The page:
Beelzebud – Self Titled (digital/tape self-released 23 October 2015; CD Cyclopean Eye Productions 13 February 2017)
Mudbath – Brine Pool (Saka Čost / Troffea Records / GPS Prod / Grains of Sand Records / Third-I-Rex, 02 May 2017)
Since we missed publishing anything new yesterday (sorry, but about half of the company I work for decided to take the day off, it seems, leaving the rest of us to pick up all of the slack…), today as an extra treat I’ve got two things to share with you. First will be the self-titled album by Singaporean noise-doom duo Beelzebud, which was released without much fanfare in 2015 but later discovered by the owner of India’s Cyclopean Eye who immediately decided the album needed to be re-released. And secondly, the latest release from avignonnais sludge-doom quartet Mudbath (their second album). Both of these are available to download for free from the respective bands’ Bandcamp pages, but physical copies can be purchased from the various labels associated with these two releases. Enjoy!
One thing you’ll notice on this debut release is that Beelzebud certainly know how to pick song titles. Opening track “Jahannam” is named for the Islamic “hell” — and following a droney and suspense-filled intro that lasts almost two minutes, an ultra-distorted, super-fuzzy-and-bassy sludge-doom guitar kicks in; the harsh and acidic yowling vocals (and a bit later a second vocal part, a deep growly roar that provides counterpoint to the lead) certainly conjure images of a place filled with pain and retribution. The second track — constructed from glacially-slow riffing, rather in a similar vein to Ommadon actually, apart from the inclusion of some more shrieked vocals, and which later introduces some sort of shoegazey elements in the guitar along with the second vocal part returning — is just as aptly named: “Sengsara” (which means “suffering” or “anguish” in Malay).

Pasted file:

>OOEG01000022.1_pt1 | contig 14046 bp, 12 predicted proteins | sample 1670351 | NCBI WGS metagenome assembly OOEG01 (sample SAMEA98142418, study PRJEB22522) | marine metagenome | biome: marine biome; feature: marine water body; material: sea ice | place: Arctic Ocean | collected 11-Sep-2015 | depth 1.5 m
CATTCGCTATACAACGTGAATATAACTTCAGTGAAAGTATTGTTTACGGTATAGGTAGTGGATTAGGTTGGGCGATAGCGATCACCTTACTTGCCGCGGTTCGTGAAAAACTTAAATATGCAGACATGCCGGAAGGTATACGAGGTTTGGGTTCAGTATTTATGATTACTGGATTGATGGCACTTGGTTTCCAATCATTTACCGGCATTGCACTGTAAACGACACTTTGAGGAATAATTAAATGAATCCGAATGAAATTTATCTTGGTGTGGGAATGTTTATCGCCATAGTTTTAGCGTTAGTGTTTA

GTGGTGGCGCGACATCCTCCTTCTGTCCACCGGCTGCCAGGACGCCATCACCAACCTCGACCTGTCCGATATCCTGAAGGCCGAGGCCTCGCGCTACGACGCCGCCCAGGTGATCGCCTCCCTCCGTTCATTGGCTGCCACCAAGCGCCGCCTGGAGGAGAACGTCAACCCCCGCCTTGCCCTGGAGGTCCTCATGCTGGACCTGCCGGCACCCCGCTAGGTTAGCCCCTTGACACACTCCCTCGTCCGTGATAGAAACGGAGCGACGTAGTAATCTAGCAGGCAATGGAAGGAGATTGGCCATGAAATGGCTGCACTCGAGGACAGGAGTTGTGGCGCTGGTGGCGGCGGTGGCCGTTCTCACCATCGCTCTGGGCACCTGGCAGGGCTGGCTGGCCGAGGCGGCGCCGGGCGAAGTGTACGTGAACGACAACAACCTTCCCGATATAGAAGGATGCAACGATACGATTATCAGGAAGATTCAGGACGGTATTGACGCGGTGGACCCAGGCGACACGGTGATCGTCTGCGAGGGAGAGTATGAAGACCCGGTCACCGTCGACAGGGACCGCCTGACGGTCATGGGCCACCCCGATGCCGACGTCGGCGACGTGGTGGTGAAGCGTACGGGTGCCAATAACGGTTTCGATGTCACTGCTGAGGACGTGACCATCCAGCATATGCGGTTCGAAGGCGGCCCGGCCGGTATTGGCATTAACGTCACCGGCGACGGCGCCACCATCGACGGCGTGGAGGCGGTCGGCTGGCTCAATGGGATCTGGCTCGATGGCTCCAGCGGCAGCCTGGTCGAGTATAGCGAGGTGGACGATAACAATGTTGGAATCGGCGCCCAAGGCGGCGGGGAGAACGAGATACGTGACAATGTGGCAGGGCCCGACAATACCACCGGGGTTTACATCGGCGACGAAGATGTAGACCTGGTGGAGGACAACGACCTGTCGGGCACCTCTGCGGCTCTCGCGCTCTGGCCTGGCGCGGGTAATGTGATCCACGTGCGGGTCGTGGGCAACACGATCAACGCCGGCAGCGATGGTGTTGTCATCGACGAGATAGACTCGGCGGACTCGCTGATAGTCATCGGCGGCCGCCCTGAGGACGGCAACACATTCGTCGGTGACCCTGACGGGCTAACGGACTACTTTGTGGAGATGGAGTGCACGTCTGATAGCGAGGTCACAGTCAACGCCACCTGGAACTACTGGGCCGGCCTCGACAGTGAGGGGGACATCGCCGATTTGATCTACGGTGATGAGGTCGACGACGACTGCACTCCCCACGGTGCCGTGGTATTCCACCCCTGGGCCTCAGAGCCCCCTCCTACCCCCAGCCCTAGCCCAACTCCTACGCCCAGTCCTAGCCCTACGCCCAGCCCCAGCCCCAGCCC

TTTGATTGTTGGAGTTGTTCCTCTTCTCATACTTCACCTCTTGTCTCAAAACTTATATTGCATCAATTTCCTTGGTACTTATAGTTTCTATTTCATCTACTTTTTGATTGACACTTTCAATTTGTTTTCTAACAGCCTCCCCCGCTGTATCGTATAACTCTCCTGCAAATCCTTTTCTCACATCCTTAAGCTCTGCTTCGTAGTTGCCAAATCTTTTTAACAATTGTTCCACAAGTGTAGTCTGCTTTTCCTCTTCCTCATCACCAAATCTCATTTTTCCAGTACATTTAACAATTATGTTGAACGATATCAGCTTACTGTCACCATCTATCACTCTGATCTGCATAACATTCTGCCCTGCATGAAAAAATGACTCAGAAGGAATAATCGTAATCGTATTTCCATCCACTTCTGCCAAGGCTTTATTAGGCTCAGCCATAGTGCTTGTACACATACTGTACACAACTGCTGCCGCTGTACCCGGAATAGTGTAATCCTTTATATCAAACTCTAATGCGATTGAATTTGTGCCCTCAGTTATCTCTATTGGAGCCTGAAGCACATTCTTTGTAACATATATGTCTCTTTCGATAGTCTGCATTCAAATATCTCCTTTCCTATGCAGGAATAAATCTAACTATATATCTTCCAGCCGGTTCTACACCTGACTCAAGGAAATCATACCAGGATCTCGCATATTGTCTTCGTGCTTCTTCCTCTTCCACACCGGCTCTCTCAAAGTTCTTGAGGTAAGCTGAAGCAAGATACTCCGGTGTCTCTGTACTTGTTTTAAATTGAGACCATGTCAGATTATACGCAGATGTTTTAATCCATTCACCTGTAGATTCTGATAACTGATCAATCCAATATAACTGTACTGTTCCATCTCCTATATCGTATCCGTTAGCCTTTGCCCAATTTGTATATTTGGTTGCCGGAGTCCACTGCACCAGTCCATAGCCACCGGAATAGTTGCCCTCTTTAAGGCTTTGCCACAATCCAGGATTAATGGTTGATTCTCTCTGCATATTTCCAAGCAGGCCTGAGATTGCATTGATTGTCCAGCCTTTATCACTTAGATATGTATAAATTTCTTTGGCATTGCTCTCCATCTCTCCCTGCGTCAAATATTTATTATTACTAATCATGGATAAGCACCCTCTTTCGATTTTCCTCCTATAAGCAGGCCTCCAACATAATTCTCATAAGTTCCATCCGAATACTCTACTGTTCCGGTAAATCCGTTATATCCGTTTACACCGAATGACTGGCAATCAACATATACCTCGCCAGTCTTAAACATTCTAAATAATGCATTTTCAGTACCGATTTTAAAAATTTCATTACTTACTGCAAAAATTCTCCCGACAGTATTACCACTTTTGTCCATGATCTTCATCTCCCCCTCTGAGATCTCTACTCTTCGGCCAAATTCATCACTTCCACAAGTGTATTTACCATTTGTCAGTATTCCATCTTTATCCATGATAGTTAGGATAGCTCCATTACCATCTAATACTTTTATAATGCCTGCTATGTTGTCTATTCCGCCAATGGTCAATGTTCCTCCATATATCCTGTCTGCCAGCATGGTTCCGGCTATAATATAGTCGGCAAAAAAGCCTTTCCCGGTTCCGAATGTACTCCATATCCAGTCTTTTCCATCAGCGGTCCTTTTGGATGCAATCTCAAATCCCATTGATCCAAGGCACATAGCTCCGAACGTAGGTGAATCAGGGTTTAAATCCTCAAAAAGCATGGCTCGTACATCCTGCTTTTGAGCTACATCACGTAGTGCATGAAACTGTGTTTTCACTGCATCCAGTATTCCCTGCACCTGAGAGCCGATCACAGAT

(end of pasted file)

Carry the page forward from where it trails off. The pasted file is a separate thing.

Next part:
On these first two tracks, the drums mostly keep in time with the guitar riffs — never seeming haphazard or random — but they don’t feel repetitive at all, as they seem to be constantly moving all over the place. The third and final track (“Durhaka,” or “deceitful” in Malay), though, which at nearly twenty-six minutes is longer than the first two put together, consists almost entirely of a simple, sparse drumbeat repeating over and over (although it does increase slightly in complexity and intensity, this happens almost imperceptibly over a rather long time). Sans vocals, the drums are accompanied by various layers of atmospheric noises and droney vibrato notes, all with cavernous reverb. About halfway through, the track suddenly and unexpectedly switches gears, very briefly employing a more frenetically-paced horror movie sound (bringing to mind the theme from Halloween, for example), but then goes right back to the same part as before. Only it’s clearly more intense now, becoming thunderous, and increasing exponentially in speed and complexity for a while before starting to slowly wind its way back down, grinding almost completely to a halt over the final few minutes.
You can listen/download at Bandcamp (below), and get in touch with the label for a copy on CD.
* * *
The aptly-titled Brine Pool by the just-as-aptly-named Mudbath sometimes feels like an exercise in a band trying to find their precise identity, because these songs are sort of all over the spectrum of sludge-related music. However, it turns out to be an unusual case where they’re trying to be a little bit of everything, and yet all of it is done rather well.
“Burn Brighter,” the first song and the longest at eight-plus minutes, for example, starts off with sort of an overdriven mellowness and some slightly dissonant harmonies — but then suddenly these distorted, almost blackened-tremolo, stoner-sludge riffs take over along with some hoarsely howled vocals — and then after a bit we end up with a combination of the mellower intro guitar with the harsher distorted stuff, the vocals getting very intense; and finally over the last few minutes the song turns slower and more grandiose with hints of post-sludge.
Similar twists and shifts spice up most of the tracks: “End Up Cold” is sort of grungey, but subdued and understated, in the intro, switches to a sludge-flavored funeral doom, before ultimately landing in atmospheric-doomy-post-hardcore territory; and “Seventh Circle” opens with clean, reverby guitars but then goes to slow, heavy, monolithic doom.
Some of the songs don’t necessarily make any drastic changes — “Rejuvenate” is fairly mellow throughout while “Fire” is nicely heavy throughout — but even still there’s more than enough happening to draw (and maintain) your interest to the very end as the band piles on more and more layers of suffocatingly slow sludge.
Brine Pool is also available to listen/download at Bandcamp, and physical copies are on sale through Saka Čost.